That’s why I was nervous about being summoned to John Guttman’s office. Guttman had been my predecessor as Azor’s chief outside counsel and he was still deeply unhappy that Stephen had chosen to replace him. A complicated man, Guttman was rankled by my success even as he sought ways to take credit for it. I also knew him well enough to be certain that nothing good could come out of his wanting to see me.

I’d spent my first years at the firm as Guttman’s apprentice, indentured to its most vituperative partner through a combination of default and design. At the time, my arrival at Callahan Ross had been viewed with suspicion. Everyone assumed that I had been hired because of who I am, either to add the Millholland name as ballast to the letterhead or because my family had pulled strings to get me there.

My widowhood, at age twenty-five, also formed a sort of barrier around me that many, no doubt, found difficult to breach. I’m sure my own attitude did little to help. Looking back, that entire period of my life seems to have been characterized by a kind of bewildered belligerence. That after having been raised in a world of almost storybook privilege I’d chosen to toil as an associate at Callahan Ross, a firm notorious for their sweatshoplike treatment of new lawyers, was held to be further evidence of my eccentricity.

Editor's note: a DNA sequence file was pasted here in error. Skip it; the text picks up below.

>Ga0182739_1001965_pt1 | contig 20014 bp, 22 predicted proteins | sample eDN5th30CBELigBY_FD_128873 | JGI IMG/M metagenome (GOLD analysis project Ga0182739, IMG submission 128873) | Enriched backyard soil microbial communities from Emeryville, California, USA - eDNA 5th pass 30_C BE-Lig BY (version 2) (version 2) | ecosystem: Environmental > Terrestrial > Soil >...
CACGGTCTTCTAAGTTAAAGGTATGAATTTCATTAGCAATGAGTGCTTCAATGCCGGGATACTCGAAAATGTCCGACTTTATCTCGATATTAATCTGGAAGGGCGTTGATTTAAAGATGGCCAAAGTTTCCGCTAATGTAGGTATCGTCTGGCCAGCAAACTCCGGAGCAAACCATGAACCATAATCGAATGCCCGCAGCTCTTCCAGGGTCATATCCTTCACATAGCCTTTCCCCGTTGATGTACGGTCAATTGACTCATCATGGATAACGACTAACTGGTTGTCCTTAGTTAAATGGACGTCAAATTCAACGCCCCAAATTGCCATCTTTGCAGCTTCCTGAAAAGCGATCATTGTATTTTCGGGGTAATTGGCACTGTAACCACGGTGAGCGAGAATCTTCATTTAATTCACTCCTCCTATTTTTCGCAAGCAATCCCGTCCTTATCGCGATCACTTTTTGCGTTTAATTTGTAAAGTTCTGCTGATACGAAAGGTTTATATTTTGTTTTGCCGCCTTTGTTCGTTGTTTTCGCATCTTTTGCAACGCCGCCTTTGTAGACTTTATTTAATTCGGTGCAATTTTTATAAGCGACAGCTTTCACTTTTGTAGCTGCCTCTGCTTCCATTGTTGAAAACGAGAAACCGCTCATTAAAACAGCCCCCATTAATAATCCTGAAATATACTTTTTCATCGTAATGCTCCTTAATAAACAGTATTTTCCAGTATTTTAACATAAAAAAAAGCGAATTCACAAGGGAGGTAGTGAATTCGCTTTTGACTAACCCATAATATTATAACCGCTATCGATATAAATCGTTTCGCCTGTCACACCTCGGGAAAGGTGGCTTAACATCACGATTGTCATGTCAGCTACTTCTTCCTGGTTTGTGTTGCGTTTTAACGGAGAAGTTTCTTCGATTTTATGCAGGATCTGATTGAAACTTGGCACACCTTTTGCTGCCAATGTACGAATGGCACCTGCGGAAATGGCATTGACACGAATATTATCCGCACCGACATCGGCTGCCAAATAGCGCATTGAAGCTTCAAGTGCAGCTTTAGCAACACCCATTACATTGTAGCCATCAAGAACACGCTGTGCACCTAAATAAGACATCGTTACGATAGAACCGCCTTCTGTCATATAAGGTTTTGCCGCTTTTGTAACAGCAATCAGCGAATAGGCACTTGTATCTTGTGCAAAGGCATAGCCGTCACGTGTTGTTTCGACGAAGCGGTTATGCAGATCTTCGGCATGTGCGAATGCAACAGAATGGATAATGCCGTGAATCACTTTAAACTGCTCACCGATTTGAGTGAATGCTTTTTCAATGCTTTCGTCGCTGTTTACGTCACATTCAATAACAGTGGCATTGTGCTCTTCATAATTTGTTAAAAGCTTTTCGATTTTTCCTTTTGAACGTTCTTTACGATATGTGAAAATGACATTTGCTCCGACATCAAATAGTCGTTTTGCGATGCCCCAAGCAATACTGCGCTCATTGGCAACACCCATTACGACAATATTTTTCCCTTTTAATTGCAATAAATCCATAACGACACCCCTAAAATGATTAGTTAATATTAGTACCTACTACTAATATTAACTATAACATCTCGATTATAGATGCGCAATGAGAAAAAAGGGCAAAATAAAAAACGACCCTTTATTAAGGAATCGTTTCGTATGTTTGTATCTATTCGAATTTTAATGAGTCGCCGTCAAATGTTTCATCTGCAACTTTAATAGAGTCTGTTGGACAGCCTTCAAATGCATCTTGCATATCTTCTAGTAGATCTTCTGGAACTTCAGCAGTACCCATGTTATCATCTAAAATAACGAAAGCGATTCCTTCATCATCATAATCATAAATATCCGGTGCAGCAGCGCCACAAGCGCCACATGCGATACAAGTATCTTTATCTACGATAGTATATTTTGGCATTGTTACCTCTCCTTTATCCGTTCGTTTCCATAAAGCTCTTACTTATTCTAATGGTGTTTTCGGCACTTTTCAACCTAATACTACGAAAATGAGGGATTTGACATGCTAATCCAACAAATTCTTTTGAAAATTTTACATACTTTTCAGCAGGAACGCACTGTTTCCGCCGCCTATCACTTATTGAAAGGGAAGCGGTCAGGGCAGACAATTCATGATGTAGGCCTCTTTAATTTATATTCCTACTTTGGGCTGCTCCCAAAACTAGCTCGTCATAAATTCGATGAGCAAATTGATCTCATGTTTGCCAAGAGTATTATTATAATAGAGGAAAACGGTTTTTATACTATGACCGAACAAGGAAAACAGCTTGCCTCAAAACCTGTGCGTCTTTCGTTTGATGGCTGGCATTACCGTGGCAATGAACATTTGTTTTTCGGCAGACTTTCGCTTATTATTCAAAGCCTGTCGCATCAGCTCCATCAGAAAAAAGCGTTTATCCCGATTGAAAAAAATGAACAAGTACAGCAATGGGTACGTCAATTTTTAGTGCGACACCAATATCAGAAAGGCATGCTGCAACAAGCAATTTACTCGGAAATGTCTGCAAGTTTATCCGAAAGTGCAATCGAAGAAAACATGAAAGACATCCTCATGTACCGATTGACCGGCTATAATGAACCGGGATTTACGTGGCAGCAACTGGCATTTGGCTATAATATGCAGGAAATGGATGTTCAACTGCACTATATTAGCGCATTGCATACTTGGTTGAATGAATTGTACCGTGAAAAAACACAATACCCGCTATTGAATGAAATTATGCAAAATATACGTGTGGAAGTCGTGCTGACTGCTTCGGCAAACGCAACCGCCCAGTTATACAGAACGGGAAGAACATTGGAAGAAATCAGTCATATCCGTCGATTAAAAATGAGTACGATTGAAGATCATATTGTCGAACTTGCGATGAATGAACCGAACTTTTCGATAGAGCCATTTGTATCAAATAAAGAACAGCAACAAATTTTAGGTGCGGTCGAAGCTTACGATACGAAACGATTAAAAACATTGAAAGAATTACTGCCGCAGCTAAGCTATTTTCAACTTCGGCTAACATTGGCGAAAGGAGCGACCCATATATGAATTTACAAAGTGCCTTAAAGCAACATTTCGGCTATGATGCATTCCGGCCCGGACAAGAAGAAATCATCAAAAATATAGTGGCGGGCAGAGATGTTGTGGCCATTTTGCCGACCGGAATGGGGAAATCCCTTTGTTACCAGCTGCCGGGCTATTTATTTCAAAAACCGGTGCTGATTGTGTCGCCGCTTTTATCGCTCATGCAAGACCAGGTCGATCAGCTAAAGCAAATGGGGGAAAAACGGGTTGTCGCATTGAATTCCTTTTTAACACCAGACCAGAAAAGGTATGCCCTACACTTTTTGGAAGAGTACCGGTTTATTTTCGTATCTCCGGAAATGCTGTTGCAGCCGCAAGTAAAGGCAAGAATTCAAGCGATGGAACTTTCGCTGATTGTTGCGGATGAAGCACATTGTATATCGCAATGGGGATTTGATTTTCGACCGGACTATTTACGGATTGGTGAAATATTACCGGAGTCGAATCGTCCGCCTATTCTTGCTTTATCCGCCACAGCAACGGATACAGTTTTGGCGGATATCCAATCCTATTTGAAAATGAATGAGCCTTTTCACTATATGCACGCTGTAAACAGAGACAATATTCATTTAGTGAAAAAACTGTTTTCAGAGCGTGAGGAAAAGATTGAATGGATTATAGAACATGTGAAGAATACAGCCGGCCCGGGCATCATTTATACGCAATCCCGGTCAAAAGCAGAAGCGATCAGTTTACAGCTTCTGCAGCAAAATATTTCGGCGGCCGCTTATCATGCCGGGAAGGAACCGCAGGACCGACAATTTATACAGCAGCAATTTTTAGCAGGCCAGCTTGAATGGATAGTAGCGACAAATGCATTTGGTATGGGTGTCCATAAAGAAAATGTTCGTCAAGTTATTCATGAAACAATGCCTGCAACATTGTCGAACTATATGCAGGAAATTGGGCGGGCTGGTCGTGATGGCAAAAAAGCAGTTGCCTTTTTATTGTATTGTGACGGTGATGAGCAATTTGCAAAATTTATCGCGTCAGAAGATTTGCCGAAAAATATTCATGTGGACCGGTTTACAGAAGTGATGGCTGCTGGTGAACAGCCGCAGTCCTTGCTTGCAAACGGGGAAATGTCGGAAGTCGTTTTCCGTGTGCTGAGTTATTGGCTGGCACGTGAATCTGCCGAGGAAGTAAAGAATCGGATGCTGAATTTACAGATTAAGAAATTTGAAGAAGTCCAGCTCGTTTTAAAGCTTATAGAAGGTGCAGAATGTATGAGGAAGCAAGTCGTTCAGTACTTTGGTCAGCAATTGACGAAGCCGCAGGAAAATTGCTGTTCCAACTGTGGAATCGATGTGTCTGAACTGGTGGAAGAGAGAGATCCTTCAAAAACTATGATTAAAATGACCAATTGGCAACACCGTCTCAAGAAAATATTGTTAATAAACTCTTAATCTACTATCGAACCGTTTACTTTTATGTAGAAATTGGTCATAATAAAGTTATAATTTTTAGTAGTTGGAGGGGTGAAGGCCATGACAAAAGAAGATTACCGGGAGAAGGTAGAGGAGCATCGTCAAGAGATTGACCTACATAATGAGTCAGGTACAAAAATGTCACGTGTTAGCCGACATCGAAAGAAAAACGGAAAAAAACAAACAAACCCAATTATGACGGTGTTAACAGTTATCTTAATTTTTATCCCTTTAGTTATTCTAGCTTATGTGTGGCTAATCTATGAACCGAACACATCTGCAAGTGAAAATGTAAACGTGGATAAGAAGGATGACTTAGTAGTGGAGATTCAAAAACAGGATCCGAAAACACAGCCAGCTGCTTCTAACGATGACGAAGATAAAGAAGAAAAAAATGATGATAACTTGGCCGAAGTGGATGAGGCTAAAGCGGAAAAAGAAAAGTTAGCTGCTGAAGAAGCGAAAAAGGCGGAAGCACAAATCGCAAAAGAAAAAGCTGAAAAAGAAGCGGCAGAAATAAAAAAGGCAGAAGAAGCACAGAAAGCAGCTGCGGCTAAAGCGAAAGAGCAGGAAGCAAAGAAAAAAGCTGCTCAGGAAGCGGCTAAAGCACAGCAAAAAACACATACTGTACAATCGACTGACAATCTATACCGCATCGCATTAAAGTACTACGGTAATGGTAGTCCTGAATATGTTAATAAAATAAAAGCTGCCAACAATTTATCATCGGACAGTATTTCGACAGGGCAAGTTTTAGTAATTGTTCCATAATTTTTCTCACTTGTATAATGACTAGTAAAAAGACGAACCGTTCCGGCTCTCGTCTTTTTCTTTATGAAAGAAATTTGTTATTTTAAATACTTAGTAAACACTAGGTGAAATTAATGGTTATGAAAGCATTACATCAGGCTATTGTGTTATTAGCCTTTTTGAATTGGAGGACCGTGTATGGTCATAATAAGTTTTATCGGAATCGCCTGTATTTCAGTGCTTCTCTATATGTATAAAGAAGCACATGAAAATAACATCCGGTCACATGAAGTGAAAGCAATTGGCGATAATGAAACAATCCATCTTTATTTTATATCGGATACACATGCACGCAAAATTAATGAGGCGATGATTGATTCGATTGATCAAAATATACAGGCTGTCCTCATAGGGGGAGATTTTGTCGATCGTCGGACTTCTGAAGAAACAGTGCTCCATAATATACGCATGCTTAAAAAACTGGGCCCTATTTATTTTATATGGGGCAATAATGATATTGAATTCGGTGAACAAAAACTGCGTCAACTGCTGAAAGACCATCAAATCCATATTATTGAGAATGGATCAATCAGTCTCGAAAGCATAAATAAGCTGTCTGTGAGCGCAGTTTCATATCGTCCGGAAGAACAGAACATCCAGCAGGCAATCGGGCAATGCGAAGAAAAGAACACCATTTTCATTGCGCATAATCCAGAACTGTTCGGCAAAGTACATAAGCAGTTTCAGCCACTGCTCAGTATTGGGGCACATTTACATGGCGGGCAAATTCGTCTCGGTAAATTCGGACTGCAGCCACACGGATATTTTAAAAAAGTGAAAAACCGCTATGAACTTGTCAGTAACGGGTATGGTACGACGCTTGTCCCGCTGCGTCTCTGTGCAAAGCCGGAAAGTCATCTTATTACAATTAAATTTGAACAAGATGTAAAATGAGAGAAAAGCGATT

It didn’t take me long to learn that John Guttman just chewed up associates. Irascible, unreasonable, and given to inexplicable fits of rage, he was nonetheless considered to be one of the best lawyers of his generation. Even so, no one wanted to work for him and no one who did work for him lasted very long. In a firm peopled almost exclusively by difficult, demanding men, John Guttman had managed to earn a reputation for being impossible.

I don’t know what they were thinking when they assigned me to him. Perhaps they hoped that I’d cave in after his first tirade and run home clutching my debutante picture to my breast. Who knows? But I stuck it out for almost five years, finally earning my release in the form of an early partnership.

It was a grueling apprenticeship, but one that I was grateful for. I’d cut my teeth with one of the most infamous tyrants of the law. After being on the receiving end of Guttman’s shit, there was nothing any other lawyer could dish out that I hadn’t tasted already. Nevertheless, walking down the corridor to his office I felt the old terror return.

Arriving at his office, I found him on the phone, as usual, conducting business a few decibels shy of a shout.

“Of course it’s an ambiguous question,” he bellowed, waving me into my old associate’s chair, “and I say we give him an ambiguous answer.” He made a face at me. It was either a grimace or a smile. “Yeah, we tell him to go fuck himself.”